Could the Eagles' Best Run Defense Be "Trot"-ting Beneath Their Nose?

Lou DiPietroAnalyst ISeptember 25, 2009

EAST RUTHERFORD, NJ - DECEMBER 17:  Linebacker Jeremiah Trotter #54 of the Philadelphia Eagles pursues the play against the New York Giants on December 17, 2006 at Giants Stadium in East Rutherford, New Jersey. The Eagles defeated the Giants 36-22. (Photo by Jim McIsaac/Getty Images)

If Jeremiah Trotter is even anything remotely close to the linebacker he was two years ago, then the answer to my headline is "yes."

If you haven’t heard, apparently the Eagles brought Jeremiah Trotter in for a workout this week. Much like with Jon Runyan already this fall, it seems to be more of a case of “let’s see what you can do,” rather than “we need you on the roster right now."

But, hey, if Trotter can go, why not bring him back?

It’d be easy to question what Trotter has left. While he’s only 32—hardly old by NFL standards but ancient by Eagles’ ones—there must have been a reason he was released during the 2007 preseason.

And coming off a season in which he didn’t play at all (and one season removed from an unremarkable 2007 campaign in Tampa), it’s not like he’d be a “hot” signing, like, say, a Derrick Brooks.

But even if he’s not as good as he once was, Trotter brings dimensions that others might not be able to—for one, he knows the system.

It’s the reason the Eagles signed Jeff Garcia and “worked out” Runyan, and it’s the best reason Trotter would fit over a Derrick Brooks or someone else.

Even though two years have passed and there’s a new coordinator, not much has changed on the Eagles defense. Sure, the MIKE linebacker is now a little bit more responsible in run coverage, but that was the best facet of Jeremiah’s game; it was a damn good facet, as Trotter almost single-handedly turned the Eagles’ run defense from terrible to respectable in his second stint.

These days, Eagles run coverage usually calls for the SAM (Chris Gocong) to go after the lead blocker, the WILL (Akeem Jordan) to stay out wide and the MIKE (Omar Gaither) to make the tackle in the hole.

In case you haven’t noticed, as good and versatile as Gaither is, that’s not exactly his best trait.

Enter Trotter.

Even if he was a two-down (or even a one-down) linebacker, he can simply fill a role like a specialty lefty pitcher in baseball—come in, make one play, and head to the bench.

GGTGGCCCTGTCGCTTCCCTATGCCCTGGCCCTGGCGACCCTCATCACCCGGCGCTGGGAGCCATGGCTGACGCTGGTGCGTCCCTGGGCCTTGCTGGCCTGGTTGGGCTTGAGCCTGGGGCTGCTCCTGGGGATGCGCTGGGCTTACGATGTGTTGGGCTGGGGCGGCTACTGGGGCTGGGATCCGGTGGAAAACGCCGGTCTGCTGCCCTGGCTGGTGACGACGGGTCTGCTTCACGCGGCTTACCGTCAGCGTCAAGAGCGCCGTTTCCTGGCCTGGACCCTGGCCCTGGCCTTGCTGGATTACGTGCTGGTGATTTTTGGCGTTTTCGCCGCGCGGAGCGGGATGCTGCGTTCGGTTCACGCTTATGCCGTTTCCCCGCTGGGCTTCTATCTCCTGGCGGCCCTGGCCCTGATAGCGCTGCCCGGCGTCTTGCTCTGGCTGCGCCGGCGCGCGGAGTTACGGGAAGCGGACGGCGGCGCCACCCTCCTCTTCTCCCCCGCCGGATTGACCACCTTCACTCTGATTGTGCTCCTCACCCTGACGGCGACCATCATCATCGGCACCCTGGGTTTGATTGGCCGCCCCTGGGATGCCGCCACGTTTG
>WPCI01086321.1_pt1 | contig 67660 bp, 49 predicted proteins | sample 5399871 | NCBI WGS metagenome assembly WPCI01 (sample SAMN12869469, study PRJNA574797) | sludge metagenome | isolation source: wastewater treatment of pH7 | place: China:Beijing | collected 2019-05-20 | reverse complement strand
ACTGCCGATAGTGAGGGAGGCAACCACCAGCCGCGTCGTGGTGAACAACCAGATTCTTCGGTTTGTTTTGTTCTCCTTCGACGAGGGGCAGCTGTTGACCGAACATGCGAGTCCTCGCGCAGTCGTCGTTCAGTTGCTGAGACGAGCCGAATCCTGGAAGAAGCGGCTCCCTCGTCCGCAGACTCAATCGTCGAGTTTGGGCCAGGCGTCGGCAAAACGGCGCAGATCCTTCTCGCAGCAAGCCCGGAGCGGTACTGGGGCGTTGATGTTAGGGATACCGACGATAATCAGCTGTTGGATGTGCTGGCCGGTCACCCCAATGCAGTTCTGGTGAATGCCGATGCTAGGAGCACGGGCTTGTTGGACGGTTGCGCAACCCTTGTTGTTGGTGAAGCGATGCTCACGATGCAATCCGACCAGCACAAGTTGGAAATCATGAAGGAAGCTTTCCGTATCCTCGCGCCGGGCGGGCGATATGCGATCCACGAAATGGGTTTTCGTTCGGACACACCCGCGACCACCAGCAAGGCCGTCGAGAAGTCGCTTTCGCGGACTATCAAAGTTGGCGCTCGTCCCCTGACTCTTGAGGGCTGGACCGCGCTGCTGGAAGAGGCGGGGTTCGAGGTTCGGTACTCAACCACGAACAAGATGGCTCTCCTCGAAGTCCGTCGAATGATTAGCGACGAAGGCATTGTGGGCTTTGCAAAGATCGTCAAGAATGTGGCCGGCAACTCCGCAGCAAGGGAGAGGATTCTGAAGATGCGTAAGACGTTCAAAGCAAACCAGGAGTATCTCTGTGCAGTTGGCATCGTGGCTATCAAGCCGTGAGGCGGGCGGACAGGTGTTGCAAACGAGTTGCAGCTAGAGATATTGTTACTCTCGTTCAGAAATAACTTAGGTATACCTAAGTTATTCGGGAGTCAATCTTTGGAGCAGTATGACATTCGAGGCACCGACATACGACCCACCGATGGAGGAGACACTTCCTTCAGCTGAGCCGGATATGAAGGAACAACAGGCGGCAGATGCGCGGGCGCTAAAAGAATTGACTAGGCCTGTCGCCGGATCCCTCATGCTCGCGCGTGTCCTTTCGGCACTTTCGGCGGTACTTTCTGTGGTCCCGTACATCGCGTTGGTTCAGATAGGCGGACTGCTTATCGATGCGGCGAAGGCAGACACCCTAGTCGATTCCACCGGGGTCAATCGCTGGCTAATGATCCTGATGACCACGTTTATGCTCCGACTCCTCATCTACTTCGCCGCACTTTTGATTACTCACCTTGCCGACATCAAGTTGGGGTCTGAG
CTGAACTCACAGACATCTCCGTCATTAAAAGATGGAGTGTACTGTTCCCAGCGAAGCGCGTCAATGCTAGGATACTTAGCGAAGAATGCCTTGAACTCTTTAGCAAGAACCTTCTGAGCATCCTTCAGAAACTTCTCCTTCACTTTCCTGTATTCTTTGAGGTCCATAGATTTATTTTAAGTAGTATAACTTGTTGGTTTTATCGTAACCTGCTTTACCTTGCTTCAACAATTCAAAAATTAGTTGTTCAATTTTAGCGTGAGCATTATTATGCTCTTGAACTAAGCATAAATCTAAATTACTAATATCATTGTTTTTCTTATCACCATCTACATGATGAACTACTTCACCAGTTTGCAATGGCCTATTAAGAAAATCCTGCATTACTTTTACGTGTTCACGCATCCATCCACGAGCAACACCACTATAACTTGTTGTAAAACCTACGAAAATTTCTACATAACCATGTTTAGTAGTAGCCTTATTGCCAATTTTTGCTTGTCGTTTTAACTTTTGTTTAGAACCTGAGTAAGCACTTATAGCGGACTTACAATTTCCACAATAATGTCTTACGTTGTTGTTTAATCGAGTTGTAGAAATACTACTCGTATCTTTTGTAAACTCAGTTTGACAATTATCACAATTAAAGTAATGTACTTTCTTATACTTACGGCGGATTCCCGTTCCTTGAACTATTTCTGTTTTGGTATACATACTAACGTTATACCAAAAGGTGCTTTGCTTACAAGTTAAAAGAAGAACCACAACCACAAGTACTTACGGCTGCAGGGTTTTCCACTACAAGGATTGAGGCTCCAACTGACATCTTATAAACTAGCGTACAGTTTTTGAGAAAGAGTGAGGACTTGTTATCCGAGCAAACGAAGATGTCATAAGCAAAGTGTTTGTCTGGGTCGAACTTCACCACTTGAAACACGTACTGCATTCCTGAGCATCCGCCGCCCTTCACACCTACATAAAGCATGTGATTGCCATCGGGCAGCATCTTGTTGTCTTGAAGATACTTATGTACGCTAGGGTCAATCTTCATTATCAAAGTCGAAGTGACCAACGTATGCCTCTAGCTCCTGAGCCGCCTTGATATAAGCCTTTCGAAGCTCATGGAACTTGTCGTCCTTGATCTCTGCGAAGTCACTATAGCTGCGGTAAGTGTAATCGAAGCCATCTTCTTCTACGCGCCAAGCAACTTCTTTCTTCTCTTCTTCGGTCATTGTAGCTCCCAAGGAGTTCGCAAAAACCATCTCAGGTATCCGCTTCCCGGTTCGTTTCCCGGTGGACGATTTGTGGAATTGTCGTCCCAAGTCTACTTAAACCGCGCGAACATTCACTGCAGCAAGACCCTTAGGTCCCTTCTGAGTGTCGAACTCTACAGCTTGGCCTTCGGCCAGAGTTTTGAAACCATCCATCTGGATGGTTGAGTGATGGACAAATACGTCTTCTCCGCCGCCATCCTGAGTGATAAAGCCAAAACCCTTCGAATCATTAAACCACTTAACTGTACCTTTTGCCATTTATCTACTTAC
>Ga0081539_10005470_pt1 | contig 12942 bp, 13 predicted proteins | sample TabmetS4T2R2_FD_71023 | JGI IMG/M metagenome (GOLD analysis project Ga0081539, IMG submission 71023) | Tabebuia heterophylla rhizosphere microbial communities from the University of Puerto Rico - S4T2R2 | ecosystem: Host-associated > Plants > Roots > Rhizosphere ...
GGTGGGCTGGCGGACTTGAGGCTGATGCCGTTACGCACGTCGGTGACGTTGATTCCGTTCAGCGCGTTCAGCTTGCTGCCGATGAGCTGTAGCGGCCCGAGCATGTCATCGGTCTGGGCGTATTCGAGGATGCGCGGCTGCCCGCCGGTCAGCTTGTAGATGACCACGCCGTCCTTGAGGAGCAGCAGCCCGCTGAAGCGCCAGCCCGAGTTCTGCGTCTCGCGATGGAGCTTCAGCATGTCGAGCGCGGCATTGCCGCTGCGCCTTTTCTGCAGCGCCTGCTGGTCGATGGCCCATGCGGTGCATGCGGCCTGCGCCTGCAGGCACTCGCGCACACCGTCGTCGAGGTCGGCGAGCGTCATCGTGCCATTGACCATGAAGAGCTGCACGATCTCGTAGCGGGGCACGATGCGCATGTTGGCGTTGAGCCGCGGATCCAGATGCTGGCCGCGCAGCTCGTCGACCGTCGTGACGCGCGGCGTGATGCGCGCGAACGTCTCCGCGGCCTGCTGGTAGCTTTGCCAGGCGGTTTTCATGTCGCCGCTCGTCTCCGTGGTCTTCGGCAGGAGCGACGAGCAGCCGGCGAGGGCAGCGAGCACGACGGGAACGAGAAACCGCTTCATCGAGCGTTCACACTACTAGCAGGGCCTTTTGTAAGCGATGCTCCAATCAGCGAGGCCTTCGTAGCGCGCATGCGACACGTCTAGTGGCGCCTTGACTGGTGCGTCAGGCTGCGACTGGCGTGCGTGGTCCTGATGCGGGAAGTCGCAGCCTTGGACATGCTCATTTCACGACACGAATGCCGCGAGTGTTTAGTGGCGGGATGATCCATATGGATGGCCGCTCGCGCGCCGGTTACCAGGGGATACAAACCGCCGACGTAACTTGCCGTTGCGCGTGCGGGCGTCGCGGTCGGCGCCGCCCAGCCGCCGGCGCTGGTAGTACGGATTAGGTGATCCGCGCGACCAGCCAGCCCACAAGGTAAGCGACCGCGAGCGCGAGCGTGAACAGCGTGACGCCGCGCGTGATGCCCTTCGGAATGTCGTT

And even that one play off could have a big effect on keeping the backers fresh. Last week against New Orleans, the trio of Gocong, Gaither, and Jordan looked a little tired at times. And that’s understandable; their backups are a rookie (Moise Fokou), an injury risk (Joe Mays), and a special-teams maven (Tracy White). Not exactly the 1986 Giants back there, so they’re playing almost every play.

Should Trotter come in to play the MIKE on first or even second down, it would give one of the latter two a momentary breather. He’d ostensibly replace Gaither, but Omar could also move back to WILL and give Jordan a play off.

If he can do it well, why not try it?

Most importantly, though, he’d bring a level-headed veteran presence to the defense—one they’re clearly missing without Brian Dawkins.

The Eagles are used to young MIKEs quarterbacking the defense; both Gaither and Stewart Bradley are in their mid-20s and have been filling that role since Trotter was released.

But they always had Dawkins to be the heart, soul, and mouthpiece of that defense. Even if it’s just for one year, Trotter has enough Philly cred to come in and do that—even as a backup.

Now, of course, someone would have to be released to make room for him. Based on injury and inconsistency, it could be Mays.

But who would you rather have on the field?

Maybe the third time will be the charm. After all, there had to be a reason Andy Reid texted Trotter out of the blue to come in for a workout, right?